Sports

Ruiz ends his 16 year fight career with a win

Coarsegold’s Anthony Ruiz connects with a left jab to his opponent Joey Cabezas at Tachi Palace Casino in Lemoore Aug. 3. It was the last mixed martial arts fight for Ruiz, A Cal Fire fireman, who had a 16-year career in the ring finishing with a 35-23 record.
Coarsegold’s Anthony Ruiz connects with a left jab to his opponent Joey Cabezas at Tachi Palace Casino in Lemoore Aug. 3. It was the last mixed martial arts fight for Ruiz, A Cal Fire fireman, who had a 16-year career in the ring finishing with a 35-23 record. Mark Davis Photography

The Mountain Area’s favorite mixed martial arts fighter, Anthony “A Train” Ruiz of Coarsegold, entered the Tachi Palace Casino ring Aug. 3 knowing it would be his last fight.

“When I was offered this fight about three months ago, I was already thinking about retiring,” Ruiz said. “It was getting harder and harder to give 100% to my family, my Cal Fire job, and fighting, so I decided this one would be my last fight.”

The 6-foot-2, 205-pounder was 23 when he had his first fight on Feb. 27, 2002. He lost that first fight and then went on to win his next six.

Now 39, he ended his career on a high note at Tachi Palace in Lemoore by earning a second round victory with a choke hold submission over Joey Cabezas in the night’s main event.

Ruiz ended his career with a record of 35-23, with 25 of those bouts coming by way of knockouts.

The former Yosemite High School wrestler (class of 1996), owns two impressive belts - the 2005 West Coast Fighting Championship Belt - and the 185-pound 2014 Championship Belt from Pure Combat.

He remembers well the opportunity to fight before a Mountain Area crowd at Chukchansi Gold Resort & Casino in May of 2014.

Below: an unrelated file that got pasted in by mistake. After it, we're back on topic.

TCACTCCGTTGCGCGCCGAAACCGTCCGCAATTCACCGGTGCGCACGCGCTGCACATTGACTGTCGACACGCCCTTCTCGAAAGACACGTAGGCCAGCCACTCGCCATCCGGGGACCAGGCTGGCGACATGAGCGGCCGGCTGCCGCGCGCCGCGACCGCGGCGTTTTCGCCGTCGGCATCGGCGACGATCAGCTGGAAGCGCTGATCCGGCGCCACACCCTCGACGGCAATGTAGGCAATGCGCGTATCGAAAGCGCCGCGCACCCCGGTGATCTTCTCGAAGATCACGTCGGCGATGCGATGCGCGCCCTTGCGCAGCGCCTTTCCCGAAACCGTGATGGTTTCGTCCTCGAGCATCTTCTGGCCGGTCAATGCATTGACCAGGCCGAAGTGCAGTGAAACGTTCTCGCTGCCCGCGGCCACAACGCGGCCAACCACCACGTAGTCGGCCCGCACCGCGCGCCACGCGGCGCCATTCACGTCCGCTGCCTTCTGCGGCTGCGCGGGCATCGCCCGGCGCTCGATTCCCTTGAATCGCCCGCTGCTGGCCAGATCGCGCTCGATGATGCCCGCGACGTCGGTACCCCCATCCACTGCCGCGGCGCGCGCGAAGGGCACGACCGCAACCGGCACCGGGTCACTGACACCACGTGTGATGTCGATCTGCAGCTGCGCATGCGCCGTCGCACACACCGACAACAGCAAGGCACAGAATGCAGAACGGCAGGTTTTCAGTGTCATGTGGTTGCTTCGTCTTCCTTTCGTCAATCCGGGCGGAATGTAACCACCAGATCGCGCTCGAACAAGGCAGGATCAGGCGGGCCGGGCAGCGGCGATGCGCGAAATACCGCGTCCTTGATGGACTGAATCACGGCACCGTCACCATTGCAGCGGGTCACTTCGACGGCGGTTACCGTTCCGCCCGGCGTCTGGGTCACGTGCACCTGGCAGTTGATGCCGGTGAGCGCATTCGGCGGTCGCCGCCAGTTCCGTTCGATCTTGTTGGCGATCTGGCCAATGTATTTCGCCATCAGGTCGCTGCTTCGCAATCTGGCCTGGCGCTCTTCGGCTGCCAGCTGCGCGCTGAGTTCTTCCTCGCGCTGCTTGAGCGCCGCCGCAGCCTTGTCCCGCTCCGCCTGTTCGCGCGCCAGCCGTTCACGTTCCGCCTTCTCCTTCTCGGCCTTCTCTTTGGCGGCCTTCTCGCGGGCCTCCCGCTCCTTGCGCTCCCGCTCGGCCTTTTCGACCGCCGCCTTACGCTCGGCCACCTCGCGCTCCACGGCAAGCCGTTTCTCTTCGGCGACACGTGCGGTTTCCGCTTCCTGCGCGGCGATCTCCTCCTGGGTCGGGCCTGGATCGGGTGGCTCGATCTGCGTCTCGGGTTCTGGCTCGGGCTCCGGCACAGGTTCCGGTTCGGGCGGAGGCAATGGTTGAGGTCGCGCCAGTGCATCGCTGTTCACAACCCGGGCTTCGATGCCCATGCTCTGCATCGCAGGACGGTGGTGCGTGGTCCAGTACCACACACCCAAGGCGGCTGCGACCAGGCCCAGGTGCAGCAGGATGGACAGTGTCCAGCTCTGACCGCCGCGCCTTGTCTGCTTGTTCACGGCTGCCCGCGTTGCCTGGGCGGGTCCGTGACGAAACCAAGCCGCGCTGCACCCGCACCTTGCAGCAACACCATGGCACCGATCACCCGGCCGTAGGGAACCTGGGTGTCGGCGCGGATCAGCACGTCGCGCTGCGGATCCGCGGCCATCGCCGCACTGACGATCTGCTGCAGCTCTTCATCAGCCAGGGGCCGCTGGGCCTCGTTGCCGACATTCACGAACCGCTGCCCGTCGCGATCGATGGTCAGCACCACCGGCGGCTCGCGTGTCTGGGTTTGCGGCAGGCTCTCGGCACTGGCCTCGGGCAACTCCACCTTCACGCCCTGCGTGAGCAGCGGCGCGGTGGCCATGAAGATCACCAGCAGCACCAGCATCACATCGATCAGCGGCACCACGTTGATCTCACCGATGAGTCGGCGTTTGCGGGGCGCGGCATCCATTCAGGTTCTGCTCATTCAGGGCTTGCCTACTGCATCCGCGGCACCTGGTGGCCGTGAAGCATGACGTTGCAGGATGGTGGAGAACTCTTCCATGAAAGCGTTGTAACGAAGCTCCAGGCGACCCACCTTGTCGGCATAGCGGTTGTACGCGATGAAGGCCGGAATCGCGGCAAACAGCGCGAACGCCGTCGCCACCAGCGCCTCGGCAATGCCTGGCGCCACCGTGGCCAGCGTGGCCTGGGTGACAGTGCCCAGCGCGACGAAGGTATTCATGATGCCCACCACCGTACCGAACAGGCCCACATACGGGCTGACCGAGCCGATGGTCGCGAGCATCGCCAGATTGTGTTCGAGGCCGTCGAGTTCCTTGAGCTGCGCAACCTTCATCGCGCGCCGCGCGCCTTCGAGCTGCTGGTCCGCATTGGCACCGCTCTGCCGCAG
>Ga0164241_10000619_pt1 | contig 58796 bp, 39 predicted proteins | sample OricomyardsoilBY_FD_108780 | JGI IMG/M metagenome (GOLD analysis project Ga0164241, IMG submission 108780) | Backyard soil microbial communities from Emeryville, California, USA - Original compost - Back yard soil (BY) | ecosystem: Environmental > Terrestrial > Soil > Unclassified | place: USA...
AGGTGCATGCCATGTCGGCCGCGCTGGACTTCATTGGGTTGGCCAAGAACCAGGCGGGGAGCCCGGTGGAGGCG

“That meant everything to me to have the chance to fight there in front of my family and supporters,” Ruiz said. “It has been amazing how much support and love I have received over the years from everyone in the Mountain Area. Fighting there was a dream come true.”

Ruiz also fought three times in exhibition fights in Russia, the first time in 2014. After that first fight there, Russia’s President Vladimir Putin got in the center of the ring and said “If we all had a heart like this American, we could change the world.”

Ruiz was not aware of what Putin said until it was translated for him. Before his last fight in Lemoore, he had a fight in Dubai.

Ruiz fought out of the Dethrone Basecamp in Fresno, and has been sponsored by 51 Fifty energy drink for most of his career.

“Anthony is a great guy and he is truly a trailblazer for the sport,” Up and Comers (UPC) President Jason Wiener once said. “He has always had a reputation of a first-class, humble guy who you knew would always so get in that ring and let it rip.”

Ruiz’s wife Tricia, and two children, Alli, 17, and AJ, 10, were there for ‘dad’s’ final victory of his cage fighting career. Also in attendance were his parents, George Ruiz of Nipinnawase, and Lori Bellefeuille of Ahwahnee.

Ruiz said earnings from his career helped purchase his Coarsegold home, a pontoon boat, and provide for his family.

“I meet some of the best people, including some movie stars, traveled the world, and experienced things I would have never been able to do if it wasn’t for fighting,” Ruiz said. “It felt good to go out on top and I will always be thankful for the life I lived as a cage fighter.”

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